Saturday, March 12, 2005

John Negroponte, hit man

The Bush-lovin' Italian government wants (or here) Giuliana Sgrena to shut up about what happened to her in Iraq, and she has apparently taken the hint, and now claims that she does not believe the Americans were trying to kill her. I don't blame her for this, as we don't need this issue to blunt the effect of the reporting she will be doing regarding what took place in Falluja. We are able to draw our own conclusions on what happened to her:

  1. Sgrena said:

    "A soldier opened the door on the right-hand side. When he saw us, I had the impression that he was upset. I seem to remember him saying, 'Oh shit!' And when more turned up in an armoured car, I had the sensation that they were unhappy about what had happened."


    From that, we are to believe that the shooting was an accident. What if the soldier who opened the door said 'Oh shit!' when he realized they had shot the wrong person?

  2. From the Associated Press (or here):

    "U.S. troops who mistakenly killed an Italian intelligence agent last week on the road to Baghdad's international airport were part of extra security provided by the U.S. Army to protect U.S. Ambassador John Negroponte, a U.S. official said Thursday.

    Italian intelligence agent Nicola Calipari was killed Friday when U.S. troops opened fire on a car carrying him and Italian journalist Giuliana Sgrena, who had just been freed from insurgents.

    'The mobile patrol was there to enhance security because Ambassador Negroponte was expected through,' U.S. Embassy spokesman Robert Callahan said, confirming reports in Italian media. The newspaper La Repubblica reported Wednesday that the checkpoint had been 'set up to protect the passage of Ambassador Negroponte.'"


    In case you're wondering what the American Ambassador to Iraq was doing driving around the dangerous roads of Baghdad when he could be flying, there is an attempt at a vague explanation:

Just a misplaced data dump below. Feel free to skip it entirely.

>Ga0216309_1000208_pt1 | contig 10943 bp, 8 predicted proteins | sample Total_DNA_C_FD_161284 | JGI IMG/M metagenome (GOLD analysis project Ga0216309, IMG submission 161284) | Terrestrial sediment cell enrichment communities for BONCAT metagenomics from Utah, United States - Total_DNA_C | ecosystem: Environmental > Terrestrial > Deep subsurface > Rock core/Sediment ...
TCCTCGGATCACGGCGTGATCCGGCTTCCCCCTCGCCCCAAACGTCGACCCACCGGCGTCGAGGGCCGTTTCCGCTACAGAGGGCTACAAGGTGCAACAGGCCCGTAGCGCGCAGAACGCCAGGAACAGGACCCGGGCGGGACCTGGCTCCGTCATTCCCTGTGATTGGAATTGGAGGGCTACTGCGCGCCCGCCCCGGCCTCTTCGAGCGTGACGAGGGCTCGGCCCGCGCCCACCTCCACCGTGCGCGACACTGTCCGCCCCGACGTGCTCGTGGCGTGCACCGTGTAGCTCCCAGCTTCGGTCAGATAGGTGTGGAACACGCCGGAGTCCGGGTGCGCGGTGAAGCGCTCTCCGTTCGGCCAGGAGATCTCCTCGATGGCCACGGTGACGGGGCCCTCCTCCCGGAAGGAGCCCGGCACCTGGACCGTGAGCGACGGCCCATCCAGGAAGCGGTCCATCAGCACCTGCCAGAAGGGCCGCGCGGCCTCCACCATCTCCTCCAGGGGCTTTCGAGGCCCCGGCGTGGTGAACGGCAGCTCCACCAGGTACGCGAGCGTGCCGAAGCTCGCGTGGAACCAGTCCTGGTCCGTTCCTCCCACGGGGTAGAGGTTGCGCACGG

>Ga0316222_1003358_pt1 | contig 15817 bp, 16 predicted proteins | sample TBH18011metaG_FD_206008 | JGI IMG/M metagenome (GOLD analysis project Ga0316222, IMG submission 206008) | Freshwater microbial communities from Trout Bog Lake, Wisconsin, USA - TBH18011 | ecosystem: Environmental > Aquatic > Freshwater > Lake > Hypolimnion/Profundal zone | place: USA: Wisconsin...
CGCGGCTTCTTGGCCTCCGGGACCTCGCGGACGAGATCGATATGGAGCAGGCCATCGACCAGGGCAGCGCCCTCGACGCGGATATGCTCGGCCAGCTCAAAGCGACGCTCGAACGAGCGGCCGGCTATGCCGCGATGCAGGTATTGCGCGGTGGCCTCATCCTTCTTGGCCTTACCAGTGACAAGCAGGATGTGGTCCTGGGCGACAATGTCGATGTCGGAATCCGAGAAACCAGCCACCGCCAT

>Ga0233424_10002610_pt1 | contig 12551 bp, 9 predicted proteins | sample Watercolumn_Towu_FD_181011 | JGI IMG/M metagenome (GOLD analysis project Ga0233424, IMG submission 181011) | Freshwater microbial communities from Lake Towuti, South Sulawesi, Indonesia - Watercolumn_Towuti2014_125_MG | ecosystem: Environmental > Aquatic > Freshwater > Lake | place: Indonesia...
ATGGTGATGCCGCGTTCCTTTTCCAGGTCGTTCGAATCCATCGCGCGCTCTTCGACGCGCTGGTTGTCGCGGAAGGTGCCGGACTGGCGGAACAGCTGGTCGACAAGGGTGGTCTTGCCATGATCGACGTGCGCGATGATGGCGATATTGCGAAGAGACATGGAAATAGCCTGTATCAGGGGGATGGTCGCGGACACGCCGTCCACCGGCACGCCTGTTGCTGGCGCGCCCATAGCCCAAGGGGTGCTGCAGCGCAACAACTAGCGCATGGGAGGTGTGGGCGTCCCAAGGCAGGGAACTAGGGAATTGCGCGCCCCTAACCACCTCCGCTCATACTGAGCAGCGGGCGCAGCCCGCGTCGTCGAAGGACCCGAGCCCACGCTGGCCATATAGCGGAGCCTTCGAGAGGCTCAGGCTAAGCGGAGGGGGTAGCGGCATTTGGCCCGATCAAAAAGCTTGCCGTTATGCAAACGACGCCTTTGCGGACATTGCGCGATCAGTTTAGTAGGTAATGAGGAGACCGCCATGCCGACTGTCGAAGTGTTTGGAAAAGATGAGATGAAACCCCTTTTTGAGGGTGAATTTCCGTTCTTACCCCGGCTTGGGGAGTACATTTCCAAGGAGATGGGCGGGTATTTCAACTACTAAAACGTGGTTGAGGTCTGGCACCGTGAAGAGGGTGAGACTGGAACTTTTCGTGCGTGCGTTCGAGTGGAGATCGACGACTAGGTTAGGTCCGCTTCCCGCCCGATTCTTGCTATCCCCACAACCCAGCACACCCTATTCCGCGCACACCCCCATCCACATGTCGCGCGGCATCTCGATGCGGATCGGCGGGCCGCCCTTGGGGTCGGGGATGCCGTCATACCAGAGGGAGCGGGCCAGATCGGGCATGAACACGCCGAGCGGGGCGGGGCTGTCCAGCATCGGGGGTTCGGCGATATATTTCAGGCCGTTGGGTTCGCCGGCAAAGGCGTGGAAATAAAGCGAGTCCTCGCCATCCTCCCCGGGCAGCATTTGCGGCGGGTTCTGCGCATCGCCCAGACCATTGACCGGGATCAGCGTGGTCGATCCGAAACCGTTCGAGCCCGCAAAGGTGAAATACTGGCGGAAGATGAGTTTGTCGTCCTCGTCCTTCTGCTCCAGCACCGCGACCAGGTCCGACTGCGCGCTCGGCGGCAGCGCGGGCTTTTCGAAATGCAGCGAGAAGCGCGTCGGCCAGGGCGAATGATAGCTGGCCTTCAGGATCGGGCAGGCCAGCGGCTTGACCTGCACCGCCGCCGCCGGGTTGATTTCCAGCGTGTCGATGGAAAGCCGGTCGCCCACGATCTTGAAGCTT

"Senior U.S. officials such as the ambassador, who is by far seen as the most important American in Iraq, normally travel by helicopter to avoid roadside bombs and insurgent attacks along the airport road, which are frequent. But U.S. officials in Iraq often vary travel routes and methods so as not to be predictable."


    You'll note that the explanation makes no sense. Would you expose yourself to gunfire on the ground just to avoid being 'predictable'?

  3. The Official Story has been elaborated to explain that Negroponte was traveling by road because a storm made flying impossible. If you believe that, you have to swallow the story about the supposed temporary checkpoint that fired on Sgrena's car. Negroponte was traveling to a dinner appointment at 7:30, so must have passed the area before 7:30. Sgrena's car was shot at 8:55. What was a 'temporary' checkpoint set up supposedly just to facilitate the passage of Negroponte's convoy doing still in place an hour and a half later? As an American embassy official explained:

    "A mobile one is one set up for a purpose and goes away."


    Negroponte supposedly made the return trip by helicopter.

  4. Based on evidence of where the ambush occurred, the fact the car appears to have been blocked by an American tank, and the precise bullet holes inconsistent with the massive amount of wild shooting that is claimed to have occurred, one can conclude that the attack on Sgrena's car was a professional hit.

  5. An Italian general was the liaison with the American military. He informed them (or here) that an Italian national traveling with two officials would need access to the airport, but apparently did not know the purpose of the mission. Although he did not know the description of the car, the Americans had that description after it passed the first checkpoint. It is very implausible to think that the Americans weren't fully aware of what was going on.


Adding it all up, it appears that John Negroponte became aware that Giuliana Sgrena was leaving Iraq with dangerous information about what American forces had been up to in committing war crimes in Falluja. Negroponte's experience in Honduras gave him a certain expertise in covering up human rights violations, and he ordered his own personal bodyguard to assassinate Sgrena in a staged incident which was supposed to look like the usual problem at an American checkpoint in Iraq. The almost complete lack of damage to the car is inconsistent with the wild firing that is supposed to have happened, unless the Americans were intending to miss. The one shot that was supposed to count was the sniper shot to Sgrena, but that bullet was taken by Nicola Calipari. Had the shot hit Sgrena, we would never have heard about any of the details as the only witness who would have talked would be dead. It would simply be another unfortunate checkpoint incident, the Pentagon would have apologized, and all would soon be forgotten. No wonder the soldier said 'Oh shit!' To John Negroponte's many skills we can now add a new one: hit man.

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